Schools grades are in

School Grades are in. This year Gadsden County School District received an “I.”

The Florida Department of Education released the grades for the 2022-2023 school year on Monday. The state is moving to a new progress monitoring system, Florida’s Assessment of Student Thinking (FAST),

and since this is the first year, these grades are serving as an “informational baseline,” which will be used as the level schools and districts will measure against in the future.

Out of 67 school districts, only three received an “I” for their overall grade–meaning those they did not test enough students, or the state is reviewing the integrity of their test results. Those districts include Gadsden, Jefferson, and Madison counties.

Nonetheless, district officials did say one of the most noteworthy achievements comes from George Munroe Elementary School, which has made remarkable progress by moving from an initial F grade to a commendable C. Greensboro Elementary School has shown remarkable academic growth as well, elevating its grade from a B to an impressive A.

Chattahoochee Elementary School and West Gadsden Middle School have maintained their standing with a consistent grade of C, demonstrating each school’s ability to sustain positive performance and continue providing a quality education to its students.

Gadsden Elementary Magnet School, which has earned an A each year since 2004, dropped from an to a B.

Havana Magnet School and Gadsden County High School received “I” for incomplete, in place of a grade.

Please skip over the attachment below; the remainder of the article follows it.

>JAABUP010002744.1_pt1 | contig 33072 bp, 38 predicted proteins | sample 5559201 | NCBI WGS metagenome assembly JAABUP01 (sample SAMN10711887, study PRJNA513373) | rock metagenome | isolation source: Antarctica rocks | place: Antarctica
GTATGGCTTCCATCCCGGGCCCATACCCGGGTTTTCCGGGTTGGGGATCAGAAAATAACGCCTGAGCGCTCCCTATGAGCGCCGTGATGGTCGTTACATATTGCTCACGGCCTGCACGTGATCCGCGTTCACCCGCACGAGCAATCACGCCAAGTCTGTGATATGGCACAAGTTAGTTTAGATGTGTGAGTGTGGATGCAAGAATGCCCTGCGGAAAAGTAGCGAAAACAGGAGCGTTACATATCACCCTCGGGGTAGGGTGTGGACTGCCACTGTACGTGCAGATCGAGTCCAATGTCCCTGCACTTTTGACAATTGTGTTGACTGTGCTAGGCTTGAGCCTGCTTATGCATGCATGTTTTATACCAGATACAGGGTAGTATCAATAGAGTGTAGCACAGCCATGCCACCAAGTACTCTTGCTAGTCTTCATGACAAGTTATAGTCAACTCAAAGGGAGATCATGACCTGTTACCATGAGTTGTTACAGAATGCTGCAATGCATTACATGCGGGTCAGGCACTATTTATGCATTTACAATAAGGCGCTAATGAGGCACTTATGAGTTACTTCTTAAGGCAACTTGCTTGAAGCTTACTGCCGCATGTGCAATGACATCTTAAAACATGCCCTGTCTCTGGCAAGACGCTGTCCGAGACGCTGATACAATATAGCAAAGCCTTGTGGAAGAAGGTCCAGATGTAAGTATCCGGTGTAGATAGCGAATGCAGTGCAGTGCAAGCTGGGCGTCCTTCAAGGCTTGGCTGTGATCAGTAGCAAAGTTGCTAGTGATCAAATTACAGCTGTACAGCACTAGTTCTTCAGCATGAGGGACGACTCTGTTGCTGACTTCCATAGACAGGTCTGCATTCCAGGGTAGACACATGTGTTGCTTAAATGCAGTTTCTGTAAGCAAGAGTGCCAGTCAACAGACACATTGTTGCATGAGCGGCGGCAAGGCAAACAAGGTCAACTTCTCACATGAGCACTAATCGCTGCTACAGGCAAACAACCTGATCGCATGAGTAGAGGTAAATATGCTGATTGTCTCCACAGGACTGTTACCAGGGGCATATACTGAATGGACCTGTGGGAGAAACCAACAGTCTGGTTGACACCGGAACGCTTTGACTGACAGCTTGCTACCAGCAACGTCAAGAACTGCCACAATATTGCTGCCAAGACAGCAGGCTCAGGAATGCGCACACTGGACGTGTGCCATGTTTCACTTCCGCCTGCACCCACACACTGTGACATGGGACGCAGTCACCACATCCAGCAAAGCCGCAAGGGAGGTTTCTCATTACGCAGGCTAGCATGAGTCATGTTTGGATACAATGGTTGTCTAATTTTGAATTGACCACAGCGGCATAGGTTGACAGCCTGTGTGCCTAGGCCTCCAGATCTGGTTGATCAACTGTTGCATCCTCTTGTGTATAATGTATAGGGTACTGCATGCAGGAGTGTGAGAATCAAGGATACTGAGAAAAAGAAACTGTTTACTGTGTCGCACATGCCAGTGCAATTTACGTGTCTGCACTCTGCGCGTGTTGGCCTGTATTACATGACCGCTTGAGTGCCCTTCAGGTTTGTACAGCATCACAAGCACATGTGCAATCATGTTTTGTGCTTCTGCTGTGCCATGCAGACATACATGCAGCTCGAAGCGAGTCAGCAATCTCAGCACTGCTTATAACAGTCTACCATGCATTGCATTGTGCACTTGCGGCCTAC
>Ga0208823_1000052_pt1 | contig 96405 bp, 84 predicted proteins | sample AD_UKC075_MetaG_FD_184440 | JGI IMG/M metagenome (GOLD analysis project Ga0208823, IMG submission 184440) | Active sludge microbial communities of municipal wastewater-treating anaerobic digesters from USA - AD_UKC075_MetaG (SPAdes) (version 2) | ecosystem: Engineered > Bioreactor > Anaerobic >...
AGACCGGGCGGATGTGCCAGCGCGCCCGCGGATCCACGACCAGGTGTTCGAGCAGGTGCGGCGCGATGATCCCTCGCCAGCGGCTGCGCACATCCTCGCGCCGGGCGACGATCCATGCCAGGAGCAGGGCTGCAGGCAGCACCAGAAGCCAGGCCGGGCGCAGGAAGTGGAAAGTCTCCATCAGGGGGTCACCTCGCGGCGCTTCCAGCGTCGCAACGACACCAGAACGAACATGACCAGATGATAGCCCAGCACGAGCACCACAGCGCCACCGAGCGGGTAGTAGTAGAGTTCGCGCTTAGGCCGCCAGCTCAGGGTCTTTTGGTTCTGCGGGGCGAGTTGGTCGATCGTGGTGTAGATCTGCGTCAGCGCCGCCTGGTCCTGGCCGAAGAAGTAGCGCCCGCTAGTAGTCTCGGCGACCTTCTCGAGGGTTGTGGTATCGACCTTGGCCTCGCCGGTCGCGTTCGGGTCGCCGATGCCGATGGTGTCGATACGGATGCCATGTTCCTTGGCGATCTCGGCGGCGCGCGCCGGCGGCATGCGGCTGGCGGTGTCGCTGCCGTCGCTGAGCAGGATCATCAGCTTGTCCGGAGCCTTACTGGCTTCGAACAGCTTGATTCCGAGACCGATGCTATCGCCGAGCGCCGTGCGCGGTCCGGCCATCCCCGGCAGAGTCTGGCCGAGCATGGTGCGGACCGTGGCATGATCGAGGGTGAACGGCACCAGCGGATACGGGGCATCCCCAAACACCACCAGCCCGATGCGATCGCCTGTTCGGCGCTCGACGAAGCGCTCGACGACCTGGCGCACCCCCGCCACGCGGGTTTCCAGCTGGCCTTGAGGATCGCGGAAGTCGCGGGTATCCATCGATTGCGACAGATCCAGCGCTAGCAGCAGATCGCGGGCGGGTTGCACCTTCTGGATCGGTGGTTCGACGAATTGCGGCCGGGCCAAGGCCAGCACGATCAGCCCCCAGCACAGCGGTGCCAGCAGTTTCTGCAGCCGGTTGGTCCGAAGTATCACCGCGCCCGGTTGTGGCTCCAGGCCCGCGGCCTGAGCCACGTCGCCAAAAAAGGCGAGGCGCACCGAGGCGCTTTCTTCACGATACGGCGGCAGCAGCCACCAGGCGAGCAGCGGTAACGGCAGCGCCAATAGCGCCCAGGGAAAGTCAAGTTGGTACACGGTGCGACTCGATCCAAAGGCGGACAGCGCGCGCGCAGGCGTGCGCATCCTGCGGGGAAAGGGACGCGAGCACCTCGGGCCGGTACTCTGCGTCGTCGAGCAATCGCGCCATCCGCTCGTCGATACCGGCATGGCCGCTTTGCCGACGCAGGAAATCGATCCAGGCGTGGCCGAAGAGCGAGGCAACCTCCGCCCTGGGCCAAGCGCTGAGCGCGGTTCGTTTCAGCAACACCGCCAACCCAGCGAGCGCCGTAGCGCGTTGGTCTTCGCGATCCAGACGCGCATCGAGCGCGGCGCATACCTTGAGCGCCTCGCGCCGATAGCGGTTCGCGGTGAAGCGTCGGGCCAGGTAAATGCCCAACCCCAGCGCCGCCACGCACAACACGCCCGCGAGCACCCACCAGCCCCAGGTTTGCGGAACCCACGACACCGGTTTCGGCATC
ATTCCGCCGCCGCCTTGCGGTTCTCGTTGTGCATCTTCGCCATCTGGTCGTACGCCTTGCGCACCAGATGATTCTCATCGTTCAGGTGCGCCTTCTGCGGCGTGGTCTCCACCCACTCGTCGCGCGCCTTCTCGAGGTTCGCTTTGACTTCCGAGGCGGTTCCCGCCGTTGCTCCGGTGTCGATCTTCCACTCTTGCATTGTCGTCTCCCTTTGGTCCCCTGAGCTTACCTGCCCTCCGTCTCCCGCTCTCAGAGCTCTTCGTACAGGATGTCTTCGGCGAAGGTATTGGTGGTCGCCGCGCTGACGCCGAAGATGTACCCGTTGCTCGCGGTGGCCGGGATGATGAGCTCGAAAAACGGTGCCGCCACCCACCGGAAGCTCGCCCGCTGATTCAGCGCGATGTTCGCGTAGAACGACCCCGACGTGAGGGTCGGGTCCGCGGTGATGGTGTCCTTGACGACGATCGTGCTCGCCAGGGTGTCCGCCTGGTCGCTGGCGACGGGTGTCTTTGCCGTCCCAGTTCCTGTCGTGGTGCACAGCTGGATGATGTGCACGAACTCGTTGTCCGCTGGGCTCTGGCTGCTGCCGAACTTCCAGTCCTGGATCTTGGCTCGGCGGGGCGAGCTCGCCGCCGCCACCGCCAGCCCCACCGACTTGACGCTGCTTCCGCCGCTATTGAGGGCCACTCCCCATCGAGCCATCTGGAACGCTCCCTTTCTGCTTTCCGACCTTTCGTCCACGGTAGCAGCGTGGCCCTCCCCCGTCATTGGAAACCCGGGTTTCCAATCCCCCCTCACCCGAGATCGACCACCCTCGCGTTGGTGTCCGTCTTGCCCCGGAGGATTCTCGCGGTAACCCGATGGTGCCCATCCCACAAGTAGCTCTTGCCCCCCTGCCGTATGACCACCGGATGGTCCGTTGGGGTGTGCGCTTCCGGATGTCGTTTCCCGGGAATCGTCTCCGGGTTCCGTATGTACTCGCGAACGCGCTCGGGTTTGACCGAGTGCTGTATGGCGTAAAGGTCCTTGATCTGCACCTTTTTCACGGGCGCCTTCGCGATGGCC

Stewart Street Elementary school earned an F.

“While acknowledging that there is still work to be done, the district is proud of the positive strides made by several schools, reflecting a commitment to continuous improvement and academic excellence,” the statement from Gadsden County School District says.

For the 2022-23 school year, grades were based on four achievement components (English, math, science and social studies), a middle school acceleration component, and components for graduation rate and college and career acceleration, according to the Florida Department of Education. These components are worth up to 100 points toward the overall calculation.

This year, however, grades only serve as baseline data and do not carry a penalty since the state transitioned to using progress monitoring instead of high-stakes testing. A school or provider which receives the same or lower grade in 2022-23 compared to 2021-22 is not subject to sanctions or penalties that would otherwise occur.

Florida was the first state in the nation to establish a system using progress monitoring instead of traditional high stakes testing.

Erin Hill – Gadsden County News Service


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